89th American Meteorological Society Annual Meeting

Sunday, 11 January 2009
The February 2007 “Valentine's Day Storm”: diagnosis and impact on the Washington, DC area
Phoenix Convention Center
Elizabeth J. Thompson, Valparaiso University, Valparaiso, IN; and B. J. Lasorsa and S. Zubrick
The so-called “Valentine's Day Storm” was a Category 3 "Major" winter storm according to the Northeast Snowfall Impact Scale. It began on 12 February 2007 in the Central Plains, continued to affect the Midwest and the Middle Atlantic States on 13 and 14 February 2007, then finally the Northeast region of the United States through 15 February 2007. The National Weather Service (NWS) Baltimore/Washington County Warning Area (the Northern Virginia/Maryland/Eastern West Virginia region) was one of the areas heavily impacted on 13 and 14 February 2007.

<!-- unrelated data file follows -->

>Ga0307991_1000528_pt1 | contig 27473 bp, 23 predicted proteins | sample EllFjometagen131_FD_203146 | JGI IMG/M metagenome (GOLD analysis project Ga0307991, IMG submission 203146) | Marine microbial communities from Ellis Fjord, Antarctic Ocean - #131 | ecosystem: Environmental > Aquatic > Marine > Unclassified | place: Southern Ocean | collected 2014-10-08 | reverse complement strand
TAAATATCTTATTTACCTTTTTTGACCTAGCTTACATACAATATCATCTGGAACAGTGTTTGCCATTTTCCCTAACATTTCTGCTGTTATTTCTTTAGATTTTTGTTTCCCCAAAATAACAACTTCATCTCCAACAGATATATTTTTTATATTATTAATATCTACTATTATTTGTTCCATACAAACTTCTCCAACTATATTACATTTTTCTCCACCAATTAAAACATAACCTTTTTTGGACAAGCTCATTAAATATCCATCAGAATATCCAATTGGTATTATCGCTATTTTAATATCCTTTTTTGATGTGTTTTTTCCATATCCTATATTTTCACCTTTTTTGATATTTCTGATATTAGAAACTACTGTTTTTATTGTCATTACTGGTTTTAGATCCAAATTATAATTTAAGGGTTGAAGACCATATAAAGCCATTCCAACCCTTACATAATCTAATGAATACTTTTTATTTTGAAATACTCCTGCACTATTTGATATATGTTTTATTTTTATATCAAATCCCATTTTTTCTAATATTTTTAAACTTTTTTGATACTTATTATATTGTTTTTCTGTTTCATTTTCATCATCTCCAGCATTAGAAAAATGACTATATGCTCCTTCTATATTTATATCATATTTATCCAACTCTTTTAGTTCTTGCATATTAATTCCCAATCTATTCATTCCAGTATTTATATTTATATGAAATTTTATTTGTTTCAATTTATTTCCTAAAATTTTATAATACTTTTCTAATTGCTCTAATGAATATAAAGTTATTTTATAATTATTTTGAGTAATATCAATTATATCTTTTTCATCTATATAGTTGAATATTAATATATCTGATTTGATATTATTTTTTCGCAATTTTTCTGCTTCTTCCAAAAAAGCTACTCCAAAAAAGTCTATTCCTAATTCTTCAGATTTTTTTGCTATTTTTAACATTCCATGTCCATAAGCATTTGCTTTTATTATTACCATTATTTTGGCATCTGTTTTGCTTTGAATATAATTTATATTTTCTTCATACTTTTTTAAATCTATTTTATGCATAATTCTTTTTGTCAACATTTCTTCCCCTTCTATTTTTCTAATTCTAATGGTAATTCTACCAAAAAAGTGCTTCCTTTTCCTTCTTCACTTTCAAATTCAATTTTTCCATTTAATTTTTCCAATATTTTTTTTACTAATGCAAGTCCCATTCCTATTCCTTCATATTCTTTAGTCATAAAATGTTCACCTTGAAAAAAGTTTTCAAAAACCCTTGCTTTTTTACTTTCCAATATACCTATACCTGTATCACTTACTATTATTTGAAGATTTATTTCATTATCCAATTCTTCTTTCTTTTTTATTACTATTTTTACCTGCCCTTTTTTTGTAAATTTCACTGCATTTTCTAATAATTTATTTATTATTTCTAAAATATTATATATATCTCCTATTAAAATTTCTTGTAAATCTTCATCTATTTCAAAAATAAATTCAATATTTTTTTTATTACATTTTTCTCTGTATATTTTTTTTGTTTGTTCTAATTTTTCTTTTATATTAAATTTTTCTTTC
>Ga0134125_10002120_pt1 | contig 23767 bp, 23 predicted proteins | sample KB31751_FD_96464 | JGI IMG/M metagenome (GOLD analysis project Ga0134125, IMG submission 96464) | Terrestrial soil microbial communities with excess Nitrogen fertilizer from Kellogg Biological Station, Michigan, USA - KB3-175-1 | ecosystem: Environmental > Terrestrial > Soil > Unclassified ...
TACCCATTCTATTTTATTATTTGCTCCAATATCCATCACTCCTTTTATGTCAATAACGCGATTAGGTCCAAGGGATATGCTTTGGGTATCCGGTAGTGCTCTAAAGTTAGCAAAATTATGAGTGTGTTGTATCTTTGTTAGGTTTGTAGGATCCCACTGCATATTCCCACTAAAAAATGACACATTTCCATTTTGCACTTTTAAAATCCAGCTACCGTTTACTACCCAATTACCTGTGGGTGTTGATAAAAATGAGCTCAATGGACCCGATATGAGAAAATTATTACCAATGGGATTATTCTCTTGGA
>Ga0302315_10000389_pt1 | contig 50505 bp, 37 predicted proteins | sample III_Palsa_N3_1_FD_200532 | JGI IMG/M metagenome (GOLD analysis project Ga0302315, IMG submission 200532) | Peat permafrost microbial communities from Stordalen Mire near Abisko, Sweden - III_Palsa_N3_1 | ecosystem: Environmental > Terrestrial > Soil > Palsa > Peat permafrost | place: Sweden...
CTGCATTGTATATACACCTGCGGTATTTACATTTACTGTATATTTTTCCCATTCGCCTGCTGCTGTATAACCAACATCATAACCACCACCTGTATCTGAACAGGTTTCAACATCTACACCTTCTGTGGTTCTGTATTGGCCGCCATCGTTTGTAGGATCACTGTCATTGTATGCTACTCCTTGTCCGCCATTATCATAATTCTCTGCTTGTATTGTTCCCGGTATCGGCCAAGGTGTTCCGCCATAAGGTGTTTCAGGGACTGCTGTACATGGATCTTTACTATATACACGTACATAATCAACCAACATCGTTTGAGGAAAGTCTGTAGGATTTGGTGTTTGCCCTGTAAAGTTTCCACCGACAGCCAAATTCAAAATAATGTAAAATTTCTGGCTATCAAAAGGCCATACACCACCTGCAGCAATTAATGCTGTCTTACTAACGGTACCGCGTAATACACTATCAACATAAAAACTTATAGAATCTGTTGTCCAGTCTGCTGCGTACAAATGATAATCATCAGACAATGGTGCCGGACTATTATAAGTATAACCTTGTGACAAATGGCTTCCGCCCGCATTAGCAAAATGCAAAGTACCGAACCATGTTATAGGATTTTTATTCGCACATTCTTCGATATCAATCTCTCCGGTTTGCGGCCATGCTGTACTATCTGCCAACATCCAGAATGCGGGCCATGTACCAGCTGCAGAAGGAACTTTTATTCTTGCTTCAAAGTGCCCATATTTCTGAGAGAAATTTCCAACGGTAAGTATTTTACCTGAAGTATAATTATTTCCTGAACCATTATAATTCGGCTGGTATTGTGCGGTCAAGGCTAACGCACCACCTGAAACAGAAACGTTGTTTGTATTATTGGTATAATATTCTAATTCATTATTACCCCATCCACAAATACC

This case study focuses on the Valentines Day Storm's impact on the Washington, DC area on 13 and 14 February 2007. Analyses of upper air maps at standard pressure levels, high-resolution surface plots, numerical model forecasts, soundings, ASOS observations, and satellite and radar imagery were constructed to understand the development of the winter storm. Forecasting products from NWS Baltimore/Washington, the Storm Prediction Center, and the Hydrometeorological Prediction Center were also reviewed. In addition, an analysis was performed concerning the forecasting challenges that arose in determining the dominant winter precipitation type prior to the beginning of the heaviest precipitation on 14 February 2007 in Washington, DC. The results of the analysis showed that the limitations of the numerical models available contributed to the false prediction of freezing rain as the dominant precipitation type during this time period; heavy sleet/ice pellets were actually observed instead. Finally, local media sources were consulted to gain a further understanding of the storm's societal impact.

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